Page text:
What should have been an hour long project filming this video turned into a 12 hour day. I kid you not. We filmed and created and laughed from 10:30am until 10:30pm.

What you’ll see in this video: me laughing so much that I can’t breathe, Fumi the cat casually sauntering about in at least 5 scenes, a bathtub, frantic running, candles melting on skin, Devin’s incredible historic apartment, and more. Much more.

It’s a long one (13mins) but a really good one. I can’t watch it without bursting out laughing. Especially the bathtub stuff.

Giving yourself a creative challenge – or better yet, teaming up with someone for a challenge – is a beautiful experience. When I first started photography I joined a challenge group on Flickr. That’s how I met one of my closest friends Christine, who I met in person for the first time when she came to my first gallery opening. You just never know.

In case you don’t have someone readily available for these types of creative days, I want to create a safe space to share.

If you’re up for it (and maybe even if you’re not, hint hint) I invite you to participate in the creative challenge that Devin and I did!

Photo Challenge: Create using the color RED.

Film Challenge: Create using the theme FEAR.

Stills from my video challenge.

If you’re looking for a good resource to challenge yourself creatively, my dearest friend Lindsay Adler (with whom I frequently challenge myself creatively) has a book called Creative52. I adore it, and you will too if you’re looking to be challenged.

Please feel welcome to post your images and/or videos in the comments. I’d love to see some inspiration flood in this week and I know others will appreciate seeing what you have to offer as well.

P.S. Devin, thank you for having a very heavy hand in editing my video. I learned so much from you and I know I will continue to learn from your unique way of seeing the world. Thank you for sharing. I hope the whole world gets to see your talent someday.

P.P.S. I’m going on VACATION, y’all! I can’t believe it! I’m going to Hawaii on a trip with my sister for a week. That means there won’t be a new Monday video next week because I’m trying to take a proper holiday. So, I’ll be back the week after with new content and goodies!

Stills from Devin’s video challenge.

  • April 30, 2018 - 8:08 am

    Lillian Merritt - It’s so much fun watching two of my favorite people ever creating something together. I absolutely loved the videos and images.ReplyCancel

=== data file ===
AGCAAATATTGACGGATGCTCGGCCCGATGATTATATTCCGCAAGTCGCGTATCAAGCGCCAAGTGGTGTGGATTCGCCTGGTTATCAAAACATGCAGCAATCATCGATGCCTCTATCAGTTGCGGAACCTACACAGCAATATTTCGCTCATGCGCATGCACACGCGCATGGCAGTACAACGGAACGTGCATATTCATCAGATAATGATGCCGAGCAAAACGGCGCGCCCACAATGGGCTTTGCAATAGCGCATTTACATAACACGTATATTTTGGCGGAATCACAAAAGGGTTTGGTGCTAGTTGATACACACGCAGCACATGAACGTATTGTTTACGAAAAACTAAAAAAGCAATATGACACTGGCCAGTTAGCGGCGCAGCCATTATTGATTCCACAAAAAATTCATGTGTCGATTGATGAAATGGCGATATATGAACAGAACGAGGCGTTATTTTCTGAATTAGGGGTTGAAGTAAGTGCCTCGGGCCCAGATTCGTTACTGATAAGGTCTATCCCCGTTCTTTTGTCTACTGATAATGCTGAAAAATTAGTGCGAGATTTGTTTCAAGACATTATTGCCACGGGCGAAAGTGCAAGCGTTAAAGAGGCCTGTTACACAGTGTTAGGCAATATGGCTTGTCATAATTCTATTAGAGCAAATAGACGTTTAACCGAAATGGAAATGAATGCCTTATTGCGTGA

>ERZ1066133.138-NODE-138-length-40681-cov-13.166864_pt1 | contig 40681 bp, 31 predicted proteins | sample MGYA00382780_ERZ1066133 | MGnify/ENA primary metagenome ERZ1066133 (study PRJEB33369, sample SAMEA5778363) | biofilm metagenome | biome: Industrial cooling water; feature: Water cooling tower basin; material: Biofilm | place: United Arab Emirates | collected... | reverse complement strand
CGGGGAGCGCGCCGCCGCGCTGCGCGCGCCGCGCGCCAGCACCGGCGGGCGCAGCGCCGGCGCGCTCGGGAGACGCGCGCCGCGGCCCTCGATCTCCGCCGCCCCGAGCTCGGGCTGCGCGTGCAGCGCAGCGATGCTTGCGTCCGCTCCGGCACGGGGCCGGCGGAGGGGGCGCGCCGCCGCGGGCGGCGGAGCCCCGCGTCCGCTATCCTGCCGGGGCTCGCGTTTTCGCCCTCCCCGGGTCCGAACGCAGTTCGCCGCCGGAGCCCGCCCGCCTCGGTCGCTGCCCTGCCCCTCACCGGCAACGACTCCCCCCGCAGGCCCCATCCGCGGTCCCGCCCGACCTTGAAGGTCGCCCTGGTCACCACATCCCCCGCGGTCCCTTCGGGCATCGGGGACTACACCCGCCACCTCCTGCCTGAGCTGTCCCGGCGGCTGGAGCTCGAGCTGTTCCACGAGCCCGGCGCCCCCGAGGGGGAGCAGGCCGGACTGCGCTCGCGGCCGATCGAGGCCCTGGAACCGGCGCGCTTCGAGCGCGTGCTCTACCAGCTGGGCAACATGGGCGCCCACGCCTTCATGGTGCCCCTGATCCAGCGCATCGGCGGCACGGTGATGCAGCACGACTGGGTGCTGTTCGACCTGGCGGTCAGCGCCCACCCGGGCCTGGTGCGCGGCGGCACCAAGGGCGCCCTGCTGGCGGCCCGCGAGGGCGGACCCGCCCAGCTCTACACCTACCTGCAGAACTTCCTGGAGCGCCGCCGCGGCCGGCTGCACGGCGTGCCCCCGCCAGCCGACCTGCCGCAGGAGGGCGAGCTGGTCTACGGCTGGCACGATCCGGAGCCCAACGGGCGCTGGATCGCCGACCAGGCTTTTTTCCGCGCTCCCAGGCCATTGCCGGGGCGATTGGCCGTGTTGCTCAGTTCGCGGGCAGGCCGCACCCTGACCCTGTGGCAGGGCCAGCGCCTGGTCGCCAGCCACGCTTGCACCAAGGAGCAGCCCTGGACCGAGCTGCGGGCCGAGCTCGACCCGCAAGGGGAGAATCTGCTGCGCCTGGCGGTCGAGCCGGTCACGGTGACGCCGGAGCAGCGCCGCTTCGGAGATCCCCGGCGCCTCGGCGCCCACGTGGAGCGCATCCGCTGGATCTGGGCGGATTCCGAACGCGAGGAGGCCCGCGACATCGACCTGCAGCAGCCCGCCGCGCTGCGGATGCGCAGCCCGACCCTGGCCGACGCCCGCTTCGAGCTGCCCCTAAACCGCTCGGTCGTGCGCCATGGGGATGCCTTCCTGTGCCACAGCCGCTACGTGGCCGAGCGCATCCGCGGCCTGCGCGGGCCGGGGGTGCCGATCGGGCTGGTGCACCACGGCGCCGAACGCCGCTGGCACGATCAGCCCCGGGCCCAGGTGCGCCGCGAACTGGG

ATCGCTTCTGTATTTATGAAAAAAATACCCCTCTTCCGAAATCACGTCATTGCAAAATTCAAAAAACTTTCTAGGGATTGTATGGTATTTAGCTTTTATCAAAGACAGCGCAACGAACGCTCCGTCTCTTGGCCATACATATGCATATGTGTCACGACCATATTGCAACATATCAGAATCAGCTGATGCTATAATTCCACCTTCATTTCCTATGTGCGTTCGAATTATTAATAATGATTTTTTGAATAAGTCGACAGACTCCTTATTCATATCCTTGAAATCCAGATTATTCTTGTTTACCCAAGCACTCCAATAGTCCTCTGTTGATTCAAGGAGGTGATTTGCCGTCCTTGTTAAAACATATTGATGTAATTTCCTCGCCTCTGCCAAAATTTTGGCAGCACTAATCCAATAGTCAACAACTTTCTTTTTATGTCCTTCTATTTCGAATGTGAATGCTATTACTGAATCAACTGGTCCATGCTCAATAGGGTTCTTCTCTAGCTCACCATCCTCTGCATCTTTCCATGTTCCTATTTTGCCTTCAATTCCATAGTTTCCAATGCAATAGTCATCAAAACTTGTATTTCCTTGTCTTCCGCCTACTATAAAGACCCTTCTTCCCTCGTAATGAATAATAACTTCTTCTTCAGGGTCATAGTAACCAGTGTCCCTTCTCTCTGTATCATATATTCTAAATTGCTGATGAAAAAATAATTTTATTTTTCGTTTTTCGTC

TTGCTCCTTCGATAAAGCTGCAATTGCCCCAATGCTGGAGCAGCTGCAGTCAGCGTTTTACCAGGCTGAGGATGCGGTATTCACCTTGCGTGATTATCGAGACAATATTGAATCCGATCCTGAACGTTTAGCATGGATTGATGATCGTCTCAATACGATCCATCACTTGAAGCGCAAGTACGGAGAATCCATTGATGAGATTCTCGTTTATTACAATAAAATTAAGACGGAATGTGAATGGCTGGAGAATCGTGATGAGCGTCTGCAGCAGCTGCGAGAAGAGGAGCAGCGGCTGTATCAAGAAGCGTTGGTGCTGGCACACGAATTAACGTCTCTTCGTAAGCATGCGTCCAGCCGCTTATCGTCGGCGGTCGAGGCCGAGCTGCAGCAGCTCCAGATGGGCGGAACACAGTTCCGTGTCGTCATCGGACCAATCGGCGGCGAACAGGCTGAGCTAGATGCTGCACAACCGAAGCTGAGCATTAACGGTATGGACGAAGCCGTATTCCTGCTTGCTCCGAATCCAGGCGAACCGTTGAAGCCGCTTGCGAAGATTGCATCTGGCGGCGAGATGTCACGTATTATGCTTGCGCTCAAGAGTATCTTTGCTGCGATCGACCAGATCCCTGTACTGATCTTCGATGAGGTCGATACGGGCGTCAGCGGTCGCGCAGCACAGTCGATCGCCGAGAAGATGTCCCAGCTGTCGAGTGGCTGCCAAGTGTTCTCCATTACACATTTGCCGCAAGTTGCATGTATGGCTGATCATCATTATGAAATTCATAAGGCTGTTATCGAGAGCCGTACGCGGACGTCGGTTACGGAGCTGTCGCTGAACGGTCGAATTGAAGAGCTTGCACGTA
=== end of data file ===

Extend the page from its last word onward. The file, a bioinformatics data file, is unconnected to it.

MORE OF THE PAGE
• April 30, 2018 - 8:38 am

    Geetha Slock - Omg, just now I was talking to my boyfriend about how much I’d love to go on a creative trip with someone that loves to be out in nature and loves to create and perhaps we can even collaborate. I would love to do something with photography and illustrations.

    My most recent image (which you can view on my blog) doesn’t have red, but a kind of golden fabric because it’s something I’ve never done before. I will be creating a new series that will have the color red as a thread through it. Super excited about that!

    Hope I can go on that creative trip soon if I find someone 🙂

    Will be watching the vid soon!
    Have fun in Hawaii!ReplyCancel

  • April 30, 2018 - 9:10 am

    Amy - Already finished my shoot! Can’t wait to share! ♥ Thanks for the push 🙂ReplyCancel

  • April 30, 2018 - 9:43 am

    Wendy Baker - I will watch this over and over again. Thank you. I’m so hesitant about collaborating– your video makes me wonder why I have had this fear. Beautiful. And. Fun.ReplyCancel

  • April 30, 2018 - 10:17 am

    Michele - I love it! I’m totally gonna do this challenge!ReplyCancel

  • April 30, 2018 - 12:00 pm

    Amy - Challenge complete! But I can’t figure out how to post an image in the comments 🙁ReplyCancel

  • April 30, 2018 - 12:14 pm

    Gallagher Green - Okay, this has to be your best video EVER!!! I about died laughing, through the whole video. I watched it this morning before work when you first posted it, and it made my whole day better! Thank you for that. 🙂
    I can’t really pick whos photo or video is better, they are both really great, but very different.
    I am thinking of a photo involving “Red” right now. But the video will be harder, I have never done videography like this, all I have shot is farm videos for my brother. I will try though. 🙂

    P.S.
    Props on fitting in the fireplace, the yoga is finally paying off! LOL

    P.P.S.
    Have a great island holiday!ReplyCancel